I recently interviewed a young couple that attended OCALICON. The wife is autistic and he’s neurotypical. The two of them talked about the dynamics of their relationship, the magical and wondrous moments, as well as some of the challenges for them as a married couple, and how they’ve learned to navigate their world together. For example, the wife has sensory sensitivities and mentioned feeling uncomfortable about wearing noise canceling headphones and sunglasses while visiting a bookstore. So her husband also wore headphones and sunglasses so she wouldn’t be alone. That kind of moment is very real and authentic and I think it’s that type of conversation that makes an incredible story that others can relate to. As far as mishaps, while I’m embarrassed to admit, I had a pretty major technical malfunction early on. It was during our first interview for the first episode and I was super excited. We were recording in a private meeting room and I was getting all the equipment set up and ready to go. I was trying to screw in a mic, and all of a sudden, it slipped out of my hand, fell on top of the recorder, and completely cracked the screen. Fortunately, the recorder still works, but, every time I see it, I am reminded of that first day. On another occasion, it was my very last interview of the day, I was going to hit the ‘record’ button at the beginning of the interview. Well, I was so into the conversation that I completely forgot to hit ‘record’ and didn’t capture the most powerful part of the interview. Fortunately, the interviewee was gracious enough to redo the interview, but, it was certainly a lesson learned.
Podcast Host Simon Buehrer interviews Opportunities for Ohioans with Disabilities Director Kevin Miller
What topics can people expect in future episodes?
An essential part of the content is to surface stories related to our work, innovative ideas, and our mission of promoting access and inspiring change for people with disabilities. We also want to highlight some of the incredible partnerships we have with other organizations in Ohio and across the country who are doing some really impactful work. We don’t want this content to be vanilla. We want to explore some topics that may push the envelope a bit. We’re not trying to be controversial or sensational – there’s enough of that going on in our modern world – but we really want to get people talking and thinking about important issues in a new way. While we have a lot of our own ideas, we’re always open to new suggestions and recommendations for stories people should hear. If listeners have ideas for future episodes, we’d love to hear from them, too. Drop me a line at email@example.com.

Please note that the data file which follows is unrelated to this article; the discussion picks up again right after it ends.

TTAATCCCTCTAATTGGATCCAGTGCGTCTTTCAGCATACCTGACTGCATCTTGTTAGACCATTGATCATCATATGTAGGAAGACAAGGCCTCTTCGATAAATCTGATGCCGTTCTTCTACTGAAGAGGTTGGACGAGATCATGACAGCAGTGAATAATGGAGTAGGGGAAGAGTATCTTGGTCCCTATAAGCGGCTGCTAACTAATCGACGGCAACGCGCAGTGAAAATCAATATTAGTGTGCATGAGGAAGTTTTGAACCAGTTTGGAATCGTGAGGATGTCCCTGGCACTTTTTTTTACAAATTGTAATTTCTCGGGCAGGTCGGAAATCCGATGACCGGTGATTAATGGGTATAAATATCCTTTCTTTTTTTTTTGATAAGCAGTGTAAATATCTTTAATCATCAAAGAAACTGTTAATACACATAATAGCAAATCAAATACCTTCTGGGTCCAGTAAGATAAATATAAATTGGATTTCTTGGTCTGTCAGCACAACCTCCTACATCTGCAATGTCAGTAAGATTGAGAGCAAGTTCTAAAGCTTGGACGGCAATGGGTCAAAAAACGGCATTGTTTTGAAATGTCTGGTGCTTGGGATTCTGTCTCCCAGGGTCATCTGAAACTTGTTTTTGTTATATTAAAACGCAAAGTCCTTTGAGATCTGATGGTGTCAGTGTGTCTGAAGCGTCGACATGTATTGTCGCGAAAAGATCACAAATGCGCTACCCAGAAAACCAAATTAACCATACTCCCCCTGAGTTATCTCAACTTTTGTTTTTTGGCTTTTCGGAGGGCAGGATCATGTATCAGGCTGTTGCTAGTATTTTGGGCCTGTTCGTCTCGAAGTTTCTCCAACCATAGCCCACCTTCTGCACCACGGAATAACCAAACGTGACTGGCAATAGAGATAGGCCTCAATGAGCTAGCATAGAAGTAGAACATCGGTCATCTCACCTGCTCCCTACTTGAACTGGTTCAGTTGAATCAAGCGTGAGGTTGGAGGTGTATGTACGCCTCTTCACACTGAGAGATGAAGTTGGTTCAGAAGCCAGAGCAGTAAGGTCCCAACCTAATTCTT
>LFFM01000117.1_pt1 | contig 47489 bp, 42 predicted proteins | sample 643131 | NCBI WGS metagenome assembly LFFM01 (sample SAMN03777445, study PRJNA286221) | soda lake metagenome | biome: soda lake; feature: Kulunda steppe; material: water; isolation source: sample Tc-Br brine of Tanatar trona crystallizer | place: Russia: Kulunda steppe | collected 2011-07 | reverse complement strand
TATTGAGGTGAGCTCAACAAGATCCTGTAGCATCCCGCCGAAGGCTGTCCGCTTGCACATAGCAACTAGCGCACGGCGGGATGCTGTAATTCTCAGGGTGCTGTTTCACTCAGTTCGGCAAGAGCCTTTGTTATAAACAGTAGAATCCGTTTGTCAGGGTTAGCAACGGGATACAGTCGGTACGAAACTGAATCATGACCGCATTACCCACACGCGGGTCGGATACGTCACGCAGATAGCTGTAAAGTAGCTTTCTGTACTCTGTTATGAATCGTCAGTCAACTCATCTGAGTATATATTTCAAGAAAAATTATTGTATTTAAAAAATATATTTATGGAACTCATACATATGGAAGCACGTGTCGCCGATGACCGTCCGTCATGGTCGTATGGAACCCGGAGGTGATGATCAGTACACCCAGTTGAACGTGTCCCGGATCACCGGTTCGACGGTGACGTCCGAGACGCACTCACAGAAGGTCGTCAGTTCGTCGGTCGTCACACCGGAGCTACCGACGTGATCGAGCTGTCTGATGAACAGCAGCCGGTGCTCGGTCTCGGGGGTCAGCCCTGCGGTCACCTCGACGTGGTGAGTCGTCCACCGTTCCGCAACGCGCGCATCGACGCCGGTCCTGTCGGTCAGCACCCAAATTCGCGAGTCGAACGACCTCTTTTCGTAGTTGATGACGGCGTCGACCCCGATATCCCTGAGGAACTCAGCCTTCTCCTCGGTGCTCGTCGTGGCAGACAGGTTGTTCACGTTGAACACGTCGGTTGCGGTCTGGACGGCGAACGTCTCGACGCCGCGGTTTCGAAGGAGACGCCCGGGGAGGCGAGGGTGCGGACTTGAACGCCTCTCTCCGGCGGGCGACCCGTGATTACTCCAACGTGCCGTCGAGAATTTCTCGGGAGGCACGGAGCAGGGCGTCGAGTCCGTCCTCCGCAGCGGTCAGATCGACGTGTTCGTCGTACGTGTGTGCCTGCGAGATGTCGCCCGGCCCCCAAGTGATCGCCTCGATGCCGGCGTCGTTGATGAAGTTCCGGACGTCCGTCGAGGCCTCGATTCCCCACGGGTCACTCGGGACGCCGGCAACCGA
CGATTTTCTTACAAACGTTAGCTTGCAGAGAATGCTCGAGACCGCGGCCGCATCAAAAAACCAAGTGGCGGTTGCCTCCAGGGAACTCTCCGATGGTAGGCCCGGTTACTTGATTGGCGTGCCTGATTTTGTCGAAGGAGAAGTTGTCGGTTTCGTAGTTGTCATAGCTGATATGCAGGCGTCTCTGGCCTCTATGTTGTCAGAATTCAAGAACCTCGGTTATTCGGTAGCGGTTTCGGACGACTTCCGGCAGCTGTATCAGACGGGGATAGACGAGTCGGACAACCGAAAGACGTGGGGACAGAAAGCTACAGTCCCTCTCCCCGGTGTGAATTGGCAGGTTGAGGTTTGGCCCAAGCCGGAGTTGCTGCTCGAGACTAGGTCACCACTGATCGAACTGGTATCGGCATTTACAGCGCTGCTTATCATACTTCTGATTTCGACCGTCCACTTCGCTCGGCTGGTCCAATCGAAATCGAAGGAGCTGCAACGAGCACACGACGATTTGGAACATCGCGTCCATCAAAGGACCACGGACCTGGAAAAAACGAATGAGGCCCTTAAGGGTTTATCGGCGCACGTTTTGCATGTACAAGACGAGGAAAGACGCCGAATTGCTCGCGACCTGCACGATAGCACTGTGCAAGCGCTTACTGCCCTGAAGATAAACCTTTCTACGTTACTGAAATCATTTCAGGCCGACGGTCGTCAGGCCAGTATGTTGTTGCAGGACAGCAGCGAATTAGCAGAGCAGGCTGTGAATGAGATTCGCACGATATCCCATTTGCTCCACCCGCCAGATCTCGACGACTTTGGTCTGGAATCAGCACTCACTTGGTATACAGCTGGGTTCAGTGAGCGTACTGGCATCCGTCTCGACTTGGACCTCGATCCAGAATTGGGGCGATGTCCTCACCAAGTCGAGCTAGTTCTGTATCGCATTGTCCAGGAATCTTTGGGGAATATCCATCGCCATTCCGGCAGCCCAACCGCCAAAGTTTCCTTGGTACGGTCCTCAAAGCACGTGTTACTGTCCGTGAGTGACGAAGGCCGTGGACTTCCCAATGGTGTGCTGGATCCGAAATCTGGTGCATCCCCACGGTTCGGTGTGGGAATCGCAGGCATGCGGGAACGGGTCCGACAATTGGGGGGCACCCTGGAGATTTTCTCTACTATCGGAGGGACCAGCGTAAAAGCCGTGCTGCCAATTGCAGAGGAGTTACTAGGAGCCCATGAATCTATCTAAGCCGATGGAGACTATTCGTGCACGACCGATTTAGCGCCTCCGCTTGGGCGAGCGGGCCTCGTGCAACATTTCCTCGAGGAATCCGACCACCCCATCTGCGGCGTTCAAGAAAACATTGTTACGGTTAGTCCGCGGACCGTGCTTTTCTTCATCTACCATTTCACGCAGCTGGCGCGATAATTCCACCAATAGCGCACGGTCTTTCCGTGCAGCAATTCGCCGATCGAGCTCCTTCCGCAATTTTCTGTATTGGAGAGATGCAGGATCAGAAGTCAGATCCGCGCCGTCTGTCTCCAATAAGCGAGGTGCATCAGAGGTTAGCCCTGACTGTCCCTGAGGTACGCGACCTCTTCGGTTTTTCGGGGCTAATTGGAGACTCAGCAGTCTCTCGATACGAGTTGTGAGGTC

If you haven’t taken a listen, here’s a quick rundown on the current episodes:
Episode 1: Shifting Expectations: Reflections on Ohio’s Continued Transition Toward Community Employment and Individual Choice
Episode 2: A Day at the Fair: The First Sensory Friendly Morning at the Ohio State Fair
Episode 3: An Inspiring Conversation with Kevin Miller
Although it is still winter and Groundhog’s Day revealed an early spring, we are already thinking about summer.
The picnics, vacations, swimming pools, camps, and, of course, the Fair!
Yes, it’s time to think about the summer fairs and the endless fun provided to individuals across the state as they experience the rides, games, shows, competitions, and the food – mouth-watering funnels cakes, elephant ears and deep fried, well, just about anything.
And for those involved in organizing these annual community gatherings, planning for the 2020 season began months ago. In fact, fair staff from across Ohio gathered in early January to network with old friends, connect with new members, learn about the latest attractions, and share experiences. And, this year, OCALI was able to join in on their early planning by providing information on creating a sensory friendly environment.
“This was a tremendous opportunity for OCALI to connect with communities across the state to advance our mission of inspiring change and promoting access,” shares Jen Bavry, Program Director Family and Community Outreach Center at OCALI. “As the Ohio State Fair General Manager Virgil Strickler stated last year ‘the Ohio State Fair isn’t just about the food and rides – it is about the community’ and I couldn’t agree more. When we all come together, we create greater access to meaningful experiences and social opportunities for all individuals in their communities.”
Jen, along with Alicia Shoults, Marketing & Public Relations Director, Ohio Expo Center and State Fair presented to managers and staff at the 95th Ohio Fair Managers Association Convention on January 3, 2020. The session provided an opportunity for participants to learn about the experiences from the first Sensory Friendly Morning at the Ohio State Fair, gain a better understanding of sensory processing and how to provide an environment that accommodates sensory differences, and discuss tools to support hosting a sensory friendly morning.
“It was wonderful to be able to join this group,” explains Bavry. “There was such great energy and interest in the room as we shared our experience, as well as tips to support them in making their community event more accessible. For many, it was just a matter of taking a different approach to the great things they are already doing.”
Session participants were able to walk away with resources to help them in creating sensory friendly environments in their communities, including a checklist of things to consider when planning for their summer fair.
“Ohio’s county and independent fairs are incredibly interested in becoming more inclusive, “ shares Alicia Shoults, “Speaking with representatives from these fairs at the Ohio Fair Manager’s Association convention facilitated an open dialogue on how our fairs can become more sensory-friendly statewide. We feel incredibly fortunate for our partnership with the experts at OCALI. Their insights and expertise allowed us to get a great start in 2019, and we are already building on that momentum with expanded plans for the 2020 Ohio State Fair. This is just the beginning of a wonderful partnership.”
That’s right, planning for the 2020 Ohio State Fair is underway. The Ohio State Fair will once again host a Sensory Friendly Morning. The morning will offer a similar experience as last year with the lights lowered and sounds turned down. Fairgoers needing a break can relax in the OCALI Quiet Room or take in the shade and peaceful surroundings offered by the Ohio State Fair’s own eight-acre Natural Resources Park. In addition to the Sensory Friendly morning, the Ohio State Fair will continue to build on its efforts to expand access and ensure inclusivity during the entire length of the Fair, running July 29 through August 9, 2020.
Save the Date! Sensory Friendly Morning Ohio State Fair 2020 August 5, 2020 9:00-1:00 p.m.
Stay tuned for more information about the Ohio State Fair Sensory Friendly morning, including a special parking permit, sensory friendly activities, and resources to support your visit.